The money that everyone thinks as money are just the contracts printed on something. Now it is paper, albeit quite expensive paper.

They used to be printed on silver, on gold, on cowrie shells, on knots in pieces of string. In closer times, the futures contracts are printed on expensive paper, with expensive inks. And lately they exist on the encrypted computers sitting behind our credit cards.

The fact that silver and gold are good metals which make nice jewelry, somehow we came to think that the printing support has some value in itself. Well, it does not - as the Spanish have discovered when returning with too many galleons loaded with gold from the New World. Inflation still bit them!

All this was also analysed in a very good way and with better words than mine by A. Mitchell Innes here: - although he did not make the jump from money to contracts.

Does it matter what the contract is printed on? Well, as with any contract, not really...

Did money exist before they were printed on something? Well, yes - verbal contracts are still contracts - unfortunately they were valid in small communities only. And if you were owed some future work by a few of your neighbours, and the tribe over the mountain came and killed your neighbours, your (verbal) money was gone...

Most people think that barter preceded money.  Lately, a few started to see that the so-called "gift economies" preceded money. Barter was just a way to trade, was not money - maybe through a roundabout way. And the "gift economy" is just the "verbal" stage of contract printing.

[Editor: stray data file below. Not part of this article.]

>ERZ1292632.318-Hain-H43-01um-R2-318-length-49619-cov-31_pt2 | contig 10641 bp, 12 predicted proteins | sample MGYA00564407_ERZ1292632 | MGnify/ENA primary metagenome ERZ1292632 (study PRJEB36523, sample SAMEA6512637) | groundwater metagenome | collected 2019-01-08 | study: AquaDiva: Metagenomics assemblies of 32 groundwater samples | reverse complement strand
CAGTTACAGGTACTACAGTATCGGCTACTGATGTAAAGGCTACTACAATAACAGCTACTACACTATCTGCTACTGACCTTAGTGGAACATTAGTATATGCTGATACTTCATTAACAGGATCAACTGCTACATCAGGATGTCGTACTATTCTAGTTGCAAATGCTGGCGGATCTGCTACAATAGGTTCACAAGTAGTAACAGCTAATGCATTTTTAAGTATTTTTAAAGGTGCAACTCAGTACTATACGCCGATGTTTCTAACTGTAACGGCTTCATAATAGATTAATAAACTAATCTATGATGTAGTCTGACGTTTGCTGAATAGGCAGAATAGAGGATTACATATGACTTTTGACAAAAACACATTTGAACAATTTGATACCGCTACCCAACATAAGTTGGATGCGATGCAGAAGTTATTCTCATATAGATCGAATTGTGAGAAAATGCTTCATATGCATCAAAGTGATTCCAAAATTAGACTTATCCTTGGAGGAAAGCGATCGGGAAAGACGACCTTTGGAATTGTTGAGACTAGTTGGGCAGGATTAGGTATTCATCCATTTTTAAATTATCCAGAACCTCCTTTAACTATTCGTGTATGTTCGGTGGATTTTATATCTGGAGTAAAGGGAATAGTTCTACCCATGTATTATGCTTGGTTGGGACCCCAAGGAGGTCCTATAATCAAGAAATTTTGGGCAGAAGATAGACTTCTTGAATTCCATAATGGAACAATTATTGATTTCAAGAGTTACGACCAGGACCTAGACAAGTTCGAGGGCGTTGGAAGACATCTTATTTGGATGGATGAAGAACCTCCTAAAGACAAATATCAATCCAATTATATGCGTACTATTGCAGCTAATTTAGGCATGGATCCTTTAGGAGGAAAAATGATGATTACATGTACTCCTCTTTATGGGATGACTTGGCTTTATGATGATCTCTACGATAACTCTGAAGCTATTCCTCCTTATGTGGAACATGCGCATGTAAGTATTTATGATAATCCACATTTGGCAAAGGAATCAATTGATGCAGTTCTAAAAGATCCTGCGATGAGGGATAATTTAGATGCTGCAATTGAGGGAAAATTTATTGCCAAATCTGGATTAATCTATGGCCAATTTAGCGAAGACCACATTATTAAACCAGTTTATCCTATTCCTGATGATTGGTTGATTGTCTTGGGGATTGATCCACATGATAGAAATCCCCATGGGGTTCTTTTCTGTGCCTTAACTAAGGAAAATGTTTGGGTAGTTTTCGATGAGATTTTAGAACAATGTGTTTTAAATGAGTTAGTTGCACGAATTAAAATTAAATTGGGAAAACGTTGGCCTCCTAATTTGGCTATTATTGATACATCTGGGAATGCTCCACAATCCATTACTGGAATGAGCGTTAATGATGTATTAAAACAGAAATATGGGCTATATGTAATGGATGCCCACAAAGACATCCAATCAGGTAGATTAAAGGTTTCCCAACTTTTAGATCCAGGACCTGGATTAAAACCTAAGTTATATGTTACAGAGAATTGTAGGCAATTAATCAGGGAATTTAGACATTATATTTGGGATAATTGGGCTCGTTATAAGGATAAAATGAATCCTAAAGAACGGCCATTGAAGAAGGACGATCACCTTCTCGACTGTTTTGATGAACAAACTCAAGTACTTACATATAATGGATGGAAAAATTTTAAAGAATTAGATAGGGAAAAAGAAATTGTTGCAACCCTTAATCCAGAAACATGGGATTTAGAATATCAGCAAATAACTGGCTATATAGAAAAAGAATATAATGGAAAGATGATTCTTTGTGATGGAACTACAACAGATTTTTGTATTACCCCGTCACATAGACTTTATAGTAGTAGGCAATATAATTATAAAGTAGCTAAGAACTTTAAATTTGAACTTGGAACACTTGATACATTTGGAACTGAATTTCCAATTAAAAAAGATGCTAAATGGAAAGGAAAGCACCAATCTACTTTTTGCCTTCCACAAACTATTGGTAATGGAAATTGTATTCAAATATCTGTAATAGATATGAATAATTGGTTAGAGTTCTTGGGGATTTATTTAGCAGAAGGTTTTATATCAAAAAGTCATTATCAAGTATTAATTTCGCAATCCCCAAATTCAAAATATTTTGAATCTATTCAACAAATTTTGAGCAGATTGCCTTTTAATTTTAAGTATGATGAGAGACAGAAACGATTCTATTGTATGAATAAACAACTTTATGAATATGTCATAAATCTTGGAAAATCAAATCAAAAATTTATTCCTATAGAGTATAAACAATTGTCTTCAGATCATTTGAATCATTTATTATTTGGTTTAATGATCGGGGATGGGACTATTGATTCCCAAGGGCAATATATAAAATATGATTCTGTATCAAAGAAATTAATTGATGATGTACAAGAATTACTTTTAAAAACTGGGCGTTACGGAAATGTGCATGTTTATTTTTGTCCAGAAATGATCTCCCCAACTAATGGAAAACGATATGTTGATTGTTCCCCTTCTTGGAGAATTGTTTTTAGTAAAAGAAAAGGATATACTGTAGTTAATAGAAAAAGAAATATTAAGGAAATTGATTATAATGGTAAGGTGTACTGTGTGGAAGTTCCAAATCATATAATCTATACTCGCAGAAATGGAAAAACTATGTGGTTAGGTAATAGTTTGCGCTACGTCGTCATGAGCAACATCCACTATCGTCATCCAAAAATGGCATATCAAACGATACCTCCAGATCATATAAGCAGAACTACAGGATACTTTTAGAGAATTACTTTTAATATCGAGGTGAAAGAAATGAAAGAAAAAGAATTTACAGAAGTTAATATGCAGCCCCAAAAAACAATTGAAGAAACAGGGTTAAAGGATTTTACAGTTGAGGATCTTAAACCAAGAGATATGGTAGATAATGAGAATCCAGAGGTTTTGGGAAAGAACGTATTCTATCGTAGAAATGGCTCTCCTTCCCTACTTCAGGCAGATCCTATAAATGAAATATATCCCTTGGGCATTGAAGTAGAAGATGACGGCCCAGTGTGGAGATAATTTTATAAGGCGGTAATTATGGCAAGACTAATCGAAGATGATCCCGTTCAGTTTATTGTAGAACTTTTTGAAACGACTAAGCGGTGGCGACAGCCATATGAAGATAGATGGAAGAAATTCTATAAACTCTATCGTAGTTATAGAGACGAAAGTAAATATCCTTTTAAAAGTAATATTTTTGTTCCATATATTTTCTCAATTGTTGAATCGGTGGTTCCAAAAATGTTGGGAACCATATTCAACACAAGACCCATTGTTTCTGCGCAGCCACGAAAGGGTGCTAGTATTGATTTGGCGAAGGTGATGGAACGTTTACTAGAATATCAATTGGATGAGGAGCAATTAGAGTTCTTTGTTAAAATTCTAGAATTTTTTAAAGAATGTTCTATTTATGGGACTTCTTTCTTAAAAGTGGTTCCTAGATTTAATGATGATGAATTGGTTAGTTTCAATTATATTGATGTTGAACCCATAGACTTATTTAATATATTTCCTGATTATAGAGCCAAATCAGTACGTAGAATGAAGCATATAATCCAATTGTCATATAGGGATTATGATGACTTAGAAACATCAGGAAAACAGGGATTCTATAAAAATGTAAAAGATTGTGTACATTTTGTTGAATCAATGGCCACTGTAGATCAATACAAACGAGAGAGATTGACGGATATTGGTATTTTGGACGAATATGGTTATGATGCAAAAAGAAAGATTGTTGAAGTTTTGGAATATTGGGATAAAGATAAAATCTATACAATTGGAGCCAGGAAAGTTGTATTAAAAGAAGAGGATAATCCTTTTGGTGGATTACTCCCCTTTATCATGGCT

People equate the birth of money with the birth of solid support for the contracts.

The metals were indeed good as a device of contract recording, for their durability and relative resistance to forgery.

So commodity money? no, commodity money never existed - just money printed on commodity - gold etc.

What is money

What is money? 

Money is a bearer contract for labour, contract that can be enforced only within the same jurisdiction that governs that pool of labour.

The story so far:

We have been using money for a good few millennia, and we have so far failed to find a good definition of it. Most of us think of money as something with inherent value, and this is a great trap.

I have read somewhere that the greatest failure of humanity is the failure to really understand the exponential curve. Surely the failure to understand money and the way it works must be number two. :)

Yes, I have read Adam Smith, and the Money Illusion, and Benjamin Franklin and Karl Marx.

A. Mitchell Innes is the one that gets closest to it.  ( Although he has not made the jump to the final conclusion and definition, his analysis is spot on. Respect!

Closer to our times, Modern Monetary Theory (MMT) and its similar splinter groups have explained how the money flows around the system very well (
- and they are about the only ones who got it correctly. They understand what money is, in their bones, but without a formal definition.  As a result, MMT has a Public Relations (PR) problem: it talks about money in its own terms, and people at large think about money in their terms.

So here it goes again:

Definition of money:

Money is a bearer contract on a fraction of the pool of human labour available within a jurisdiction, contract that can be enforced only within the same jurisdiction that governs that pool of labour. .

Points to note:

  1. It is a contract, and therefore subject to all contract problems - enforcement, breach etc
  2. The human labour it contracts is not fixed. It diminishes with time - it is called inflation. Nominal value vs Real value. In normal times it is tractable on a weekly/monthly timescale. Longer than that... you just never know... :) 
  3. Its value is governed by two variables: number of contracts/money in circulation and the value of the pool of labour. They both vary simultaneously, so it is difficult to track it down. Also there is a great inertia to a system as big as a whole country economy, so changes take time to propagate.